Re: Debunk All Religiosity Equally (D.A.R.E.)

From: Michael Wiik (
Date: Mon Jul 09 2001 - 08:21:28 MDT

Some interesting tidbits from sunday's Washington Post outlook article
'Calling Dr God'


Researchers have found, for example, that religious people live, on
average, about seven years longer than other Americans. Levin cites a
study done by California's respected Human Population Laboratory that
tracked 5,000 people for 28 years and found that those who frequently
attended church were 23 percent less likely to die during the study
period than people who didn't regularly go to church. "This holds true
even controlling for the fact that religious folks tend to avoid such
behaviors as smoking and drinking that increase the risk of disease and
death," Levin reported.

Other studies have found that for each of the three leading causes of
death in the United States -- heart disease, cancer and hypertension --
people who report a religious affiliation have lower rates of illness.
Researchers at Johns Hopkins University have reported that attending
religious services at least once a month more than halved the risk of
death due to heart disease, emphysema, suicide and some kinds of


Well, consider this: A 1988 study by San Francisco cardiologist Randolph
Byrd in the Southern
Medical Journal reported that coronary care patients who, unknown to
them, were prayed for by
strangers in Christian prayer groups outside the hospital fared
significantly better than patients who did not receive prayers -- a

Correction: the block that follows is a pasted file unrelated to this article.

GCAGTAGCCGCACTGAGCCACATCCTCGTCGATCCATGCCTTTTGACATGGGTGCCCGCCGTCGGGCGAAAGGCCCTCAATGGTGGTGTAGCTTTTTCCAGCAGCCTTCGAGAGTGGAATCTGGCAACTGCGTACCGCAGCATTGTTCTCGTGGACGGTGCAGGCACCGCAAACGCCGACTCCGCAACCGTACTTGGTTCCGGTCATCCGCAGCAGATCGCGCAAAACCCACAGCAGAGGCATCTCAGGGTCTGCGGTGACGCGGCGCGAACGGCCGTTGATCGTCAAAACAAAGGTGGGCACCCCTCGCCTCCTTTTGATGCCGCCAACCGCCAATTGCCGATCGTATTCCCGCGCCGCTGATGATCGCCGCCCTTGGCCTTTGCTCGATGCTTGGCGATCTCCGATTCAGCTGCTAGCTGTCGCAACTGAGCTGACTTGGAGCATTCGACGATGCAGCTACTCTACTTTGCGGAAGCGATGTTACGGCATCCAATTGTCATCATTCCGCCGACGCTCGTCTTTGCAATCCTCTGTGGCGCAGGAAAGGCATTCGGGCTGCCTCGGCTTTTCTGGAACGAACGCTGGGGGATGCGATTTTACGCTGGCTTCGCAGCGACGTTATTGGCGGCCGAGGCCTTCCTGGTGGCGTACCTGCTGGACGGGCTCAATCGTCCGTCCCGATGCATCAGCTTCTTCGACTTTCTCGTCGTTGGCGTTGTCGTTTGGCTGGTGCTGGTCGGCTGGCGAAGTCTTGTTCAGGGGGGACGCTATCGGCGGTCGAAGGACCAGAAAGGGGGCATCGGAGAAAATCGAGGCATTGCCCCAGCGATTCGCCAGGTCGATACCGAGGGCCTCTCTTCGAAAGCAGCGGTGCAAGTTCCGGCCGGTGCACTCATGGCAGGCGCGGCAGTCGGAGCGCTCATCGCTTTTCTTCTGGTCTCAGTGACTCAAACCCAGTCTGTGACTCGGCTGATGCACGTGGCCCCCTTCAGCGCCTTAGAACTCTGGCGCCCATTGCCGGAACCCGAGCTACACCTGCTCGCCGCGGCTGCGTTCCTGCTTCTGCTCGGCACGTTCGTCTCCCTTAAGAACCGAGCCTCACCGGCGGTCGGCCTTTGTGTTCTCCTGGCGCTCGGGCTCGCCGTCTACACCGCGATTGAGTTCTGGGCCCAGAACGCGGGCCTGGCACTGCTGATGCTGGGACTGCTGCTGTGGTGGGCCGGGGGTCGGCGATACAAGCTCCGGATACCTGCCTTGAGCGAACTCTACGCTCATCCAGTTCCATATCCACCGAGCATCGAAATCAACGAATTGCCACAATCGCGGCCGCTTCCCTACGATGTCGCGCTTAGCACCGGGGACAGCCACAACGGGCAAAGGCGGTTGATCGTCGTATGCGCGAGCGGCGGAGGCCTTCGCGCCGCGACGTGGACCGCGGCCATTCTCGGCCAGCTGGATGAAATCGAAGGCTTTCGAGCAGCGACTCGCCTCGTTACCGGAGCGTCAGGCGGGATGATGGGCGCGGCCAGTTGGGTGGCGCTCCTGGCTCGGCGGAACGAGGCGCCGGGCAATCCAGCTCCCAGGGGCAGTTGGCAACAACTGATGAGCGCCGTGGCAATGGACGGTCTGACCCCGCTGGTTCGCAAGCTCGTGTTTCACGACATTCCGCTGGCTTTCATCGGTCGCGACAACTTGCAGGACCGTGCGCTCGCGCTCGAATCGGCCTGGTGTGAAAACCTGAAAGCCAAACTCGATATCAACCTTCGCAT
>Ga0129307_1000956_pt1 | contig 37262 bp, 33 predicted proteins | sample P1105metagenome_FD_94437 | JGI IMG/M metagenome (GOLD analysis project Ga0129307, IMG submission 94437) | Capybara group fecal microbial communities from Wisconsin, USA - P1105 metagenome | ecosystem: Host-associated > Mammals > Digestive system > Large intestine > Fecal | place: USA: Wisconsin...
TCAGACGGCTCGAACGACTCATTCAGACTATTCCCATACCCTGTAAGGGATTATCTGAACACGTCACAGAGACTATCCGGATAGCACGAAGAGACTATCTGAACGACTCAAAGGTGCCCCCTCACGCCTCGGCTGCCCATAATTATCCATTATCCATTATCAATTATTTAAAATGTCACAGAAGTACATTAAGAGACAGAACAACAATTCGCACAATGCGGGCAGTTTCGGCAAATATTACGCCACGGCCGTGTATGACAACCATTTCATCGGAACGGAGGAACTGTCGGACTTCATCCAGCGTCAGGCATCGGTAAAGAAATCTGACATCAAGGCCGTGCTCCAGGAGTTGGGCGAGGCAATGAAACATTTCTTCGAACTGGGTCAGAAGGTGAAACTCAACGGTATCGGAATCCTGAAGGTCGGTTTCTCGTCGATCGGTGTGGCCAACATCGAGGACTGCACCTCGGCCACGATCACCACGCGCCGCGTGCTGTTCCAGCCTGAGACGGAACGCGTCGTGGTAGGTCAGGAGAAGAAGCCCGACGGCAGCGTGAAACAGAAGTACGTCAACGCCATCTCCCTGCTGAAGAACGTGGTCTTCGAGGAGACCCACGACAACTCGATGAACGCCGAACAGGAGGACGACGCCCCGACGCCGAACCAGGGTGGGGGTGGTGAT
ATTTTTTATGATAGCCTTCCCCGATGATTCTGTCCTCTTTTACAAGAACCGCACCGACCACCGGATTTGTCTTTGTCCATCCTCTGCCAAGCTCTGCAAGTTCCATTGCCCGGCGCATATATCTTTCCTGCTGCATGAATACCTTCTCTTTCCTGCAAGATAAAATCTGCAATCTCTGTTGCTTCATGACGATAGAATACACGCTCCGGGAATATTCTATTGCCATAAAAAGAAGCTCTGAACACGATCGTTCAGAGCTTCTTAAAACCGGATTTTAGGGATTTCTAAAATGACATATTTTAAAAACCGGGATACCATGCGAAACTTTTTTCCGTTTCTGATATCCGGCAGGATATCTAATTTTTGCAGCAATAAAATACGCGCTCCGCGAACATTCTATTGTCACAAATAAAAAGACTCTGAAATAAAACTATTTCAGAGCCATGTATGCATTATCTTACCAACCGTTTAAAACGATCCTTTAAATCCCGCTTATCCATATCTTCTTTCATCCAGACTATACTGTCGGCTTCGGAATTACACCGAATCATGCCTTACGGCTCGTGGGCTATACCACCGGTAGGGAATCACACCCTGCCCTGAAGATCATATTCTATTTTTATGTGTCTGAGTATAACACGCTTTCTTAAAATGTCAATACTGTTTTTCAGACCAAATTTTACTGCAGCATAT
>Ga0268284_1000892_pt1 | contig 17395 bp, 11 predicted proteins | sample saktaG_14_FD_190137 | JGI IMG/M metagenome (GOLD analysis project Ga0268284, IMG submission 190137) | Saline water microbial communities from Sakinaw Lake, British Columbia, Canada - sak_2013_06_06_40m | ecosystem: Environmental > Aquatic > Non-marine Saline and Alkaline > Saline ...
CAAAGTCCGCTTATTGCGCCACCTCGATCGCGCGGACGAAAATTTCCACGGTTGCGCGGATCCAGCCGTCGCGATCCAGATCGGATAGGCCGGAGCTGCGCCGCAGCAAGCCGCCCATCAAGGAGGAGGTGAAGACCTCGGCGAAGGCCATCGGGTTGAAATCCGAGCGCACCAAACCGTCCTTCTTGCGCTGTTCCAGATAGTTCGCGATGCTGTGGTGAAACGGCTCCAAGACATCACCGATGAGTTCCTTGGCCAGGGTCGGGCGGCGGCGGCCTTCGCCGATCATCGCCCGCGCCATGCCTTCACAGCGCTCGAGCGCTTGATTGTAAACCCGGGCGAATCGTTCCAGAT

finding confirmed by another research team 10 years later and currently
the subject of a large-scale study at Harvard Medical School. (*)

More generally, Levin says, a deeply held religious faith seems to be
particularly effective in warding off death among people who are already
ill or infirm and wish to return to good health. For example,
researchers at Dartmouth Medical School examined the survival rates of
232 post-surgical cardiac patients. "Deaths in a six-month follow-up
period after open-heart surgery were 11 percent in patients who
considered themselves 'not at all,' 'slightly' or 'fairly' religious,' "
Levin reported. "In those who were 'deeply' religious, the death rate
was zero" -- findings similar to those from a study of 400 older adults
in Connecticut conducted by researchers at Harvard and Yale


(*) And here's a link to an abstract of the Byrd study (along with
comment links pro and con).

Damn, too bad I'm an atheist...


Michael Wiik
Messagenet Communications Research
Washington DC Area Internet and WWW Consultants

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